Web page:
Wednesday, 12 December 2018 08:45

Farmers’ financial pressure highest since 2015

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Federated Farmers economics and commerce spokesperson Andrew Hoggard. Federated Farmers economics and commerce spokesperson Andrew Hoggard.

Farmers’ bank satisfaction is at its lowest and their financial pressure at its highest since 2015, reveals the Federated Farmers November Banking Survey.

The Research First-conducted survey of 750 farmers shows the lowest bank satisfaction level recorded in any of the 10 surveys conducted since 2015. Since May, bank satisfaction has fallen 5% to 73.7% of farmers saying they were satisfied or very satisfied with their bank.

"The results show a need for renewed efforts to improve relationships between farmers and banks," says Federated Farmers economics and commerce spokesperson Andrew Hoggard.

"It also underlines the fact that farm debt mediation - voluntary ideally, but mandatory if necessary - would be a useful tool in the tool kit. We look forward to the Government advancing a Farm Debt Mediation Bill after the original NZ First Member’s Bill was withdrawn a few months back for improvement," says Hoggard.

Bank satisfaction levels remained steady, at 69%, for sharemilkers. One factor may be that average interest rates for sharemilkers dropped from 5.8% to 5.3%, bringing them closer to the average rate for all farm types, at 5.2%.

Dairy farmers, who have the largest mortgages by dollar value, on average experienced a drop in their total dairy debt of about $375,000 to $4,686,000. But for sharemilkers, averages mortgages went from $1,022,000 to $1,299,000 in the last six months.

As a group, more farmers (11.6%) reported feeling "undue pressure" from their banks than at any time since August 2015, though that was only a 2 percentage point rise between May and November. However, the average increase in that feeling of undue pressure from dairy farmers went up 4.4% in the six-month period, and for sharemilkers it was even higher, at 5.5%. It means nearly a quarter of sharemilkers now feel they are under undue pressure.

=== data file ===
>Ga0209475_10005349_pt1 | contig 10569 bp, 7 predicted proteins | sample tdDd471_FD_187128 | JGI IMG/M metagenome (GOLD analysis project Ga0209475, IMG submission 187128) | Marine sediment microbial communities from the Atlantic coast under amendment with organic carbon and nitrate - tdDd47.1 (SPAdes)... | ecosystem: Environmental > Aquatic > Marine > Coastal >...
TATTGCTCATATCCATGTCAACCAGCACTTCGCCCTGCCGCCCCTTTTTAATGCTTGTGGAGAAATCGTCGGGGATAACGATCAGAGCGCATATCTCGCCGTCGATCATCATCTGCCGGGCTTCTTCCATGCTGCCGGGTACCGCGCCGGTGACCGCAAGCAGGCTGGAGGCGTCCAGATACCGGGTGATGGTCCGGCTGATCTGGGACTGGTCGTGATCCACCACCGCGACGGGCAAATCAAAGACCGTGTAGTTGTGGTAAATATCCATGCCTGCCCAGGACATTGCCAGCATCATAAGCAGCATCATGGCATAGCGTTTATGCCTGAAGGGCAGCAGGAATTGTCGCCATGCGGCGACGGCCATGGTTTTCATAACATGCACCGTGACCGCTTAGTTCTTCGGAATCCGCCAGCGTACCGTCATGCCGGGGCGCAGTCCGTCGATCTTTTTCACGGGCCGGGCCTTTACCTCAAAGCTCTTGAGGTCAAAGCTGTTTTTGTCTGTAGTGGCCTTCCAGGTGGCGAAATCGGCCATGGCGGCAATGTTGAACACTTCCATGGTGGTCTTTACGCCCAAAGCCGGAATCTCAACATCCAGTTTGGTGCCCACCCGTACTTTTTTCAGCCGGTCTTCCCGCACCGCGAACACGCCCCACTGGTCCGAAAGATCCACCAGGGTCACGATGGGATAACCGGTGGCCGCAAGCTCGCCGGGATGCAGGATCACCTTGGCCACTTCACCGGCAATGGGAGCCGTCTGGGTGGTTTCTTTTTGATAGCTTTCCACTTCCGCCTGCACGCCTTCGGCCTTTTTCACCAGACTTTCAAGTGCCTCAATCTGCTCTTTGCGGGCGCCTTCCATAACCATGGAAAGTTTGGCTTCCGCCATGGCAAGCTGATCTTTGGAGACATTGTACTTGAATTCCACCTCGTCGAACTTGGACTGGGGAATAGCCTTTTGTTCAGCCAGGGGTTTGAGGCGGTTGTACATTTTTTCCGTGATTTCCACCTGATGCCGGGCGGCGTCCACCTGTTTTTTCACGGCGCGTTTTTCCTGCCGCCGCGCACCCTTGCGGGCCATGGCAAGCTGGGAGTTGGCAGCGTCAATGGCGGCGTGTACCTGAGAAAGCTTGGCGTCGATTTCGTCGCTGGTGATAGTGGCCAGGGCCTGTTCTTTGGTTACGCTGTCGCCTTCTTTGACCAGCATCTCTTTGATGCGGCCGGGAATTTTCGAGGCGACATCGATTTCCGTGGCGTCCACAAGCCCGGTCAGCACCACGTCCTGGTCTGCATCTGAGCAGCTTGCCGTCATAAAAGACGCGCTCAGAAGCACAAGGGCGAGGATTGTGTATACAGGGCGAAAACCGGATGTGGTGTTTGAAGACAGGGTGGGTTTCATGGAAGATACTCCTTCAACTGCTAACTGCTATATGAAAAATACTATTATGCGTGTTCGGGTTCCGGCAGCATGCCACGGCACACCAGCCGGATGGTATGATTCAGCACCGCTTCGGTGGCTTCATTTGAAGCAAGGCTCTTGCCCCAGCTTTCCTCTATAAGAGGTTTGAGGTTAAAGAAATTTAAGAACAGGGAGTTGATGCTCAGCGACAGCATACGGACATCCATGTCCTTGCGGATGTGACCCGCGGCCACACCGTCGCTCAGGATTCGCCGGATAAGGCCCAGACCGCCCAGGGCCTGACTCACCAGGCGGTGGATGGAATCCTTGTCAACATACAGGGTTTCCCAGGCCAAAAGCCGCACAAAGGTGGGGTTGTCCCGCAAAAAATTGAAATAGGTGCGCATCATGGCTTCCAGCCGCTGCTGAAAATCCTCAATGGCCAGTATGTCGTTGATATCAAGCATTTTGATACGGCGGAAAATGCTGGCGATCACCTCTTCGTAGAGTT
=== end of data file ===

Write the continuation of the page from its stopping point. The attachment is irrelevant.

"An increase in pressure may seem counterintuitive considering dairy farmers’ incomes and profitability have been recovering after the 2014-16 downturn," says Hoggard.

"Banks generally stood by their dairy clients during that downturn and allowed them to increase debt to get through. But hardly surprisingly, now that times are better - notwithstanding a recent drop in milk prices - banks want farmers to pay debt down."

New Zealand Bankers’ Association acting chief executive Antony Buick-Constable says that while the overall result is down, "we’re pleased to see most farmers remain satisfied with their bank.

"Our banks stand by their agri-clients in good times and bad. That was particularly evident during the dairy downturn. It makes sense for farmers to have a look at their financial management in better times.

"We’ve previously looked at introducing a clearer farm debt mediation framework, and look forward to working with the government on this initiative."

 

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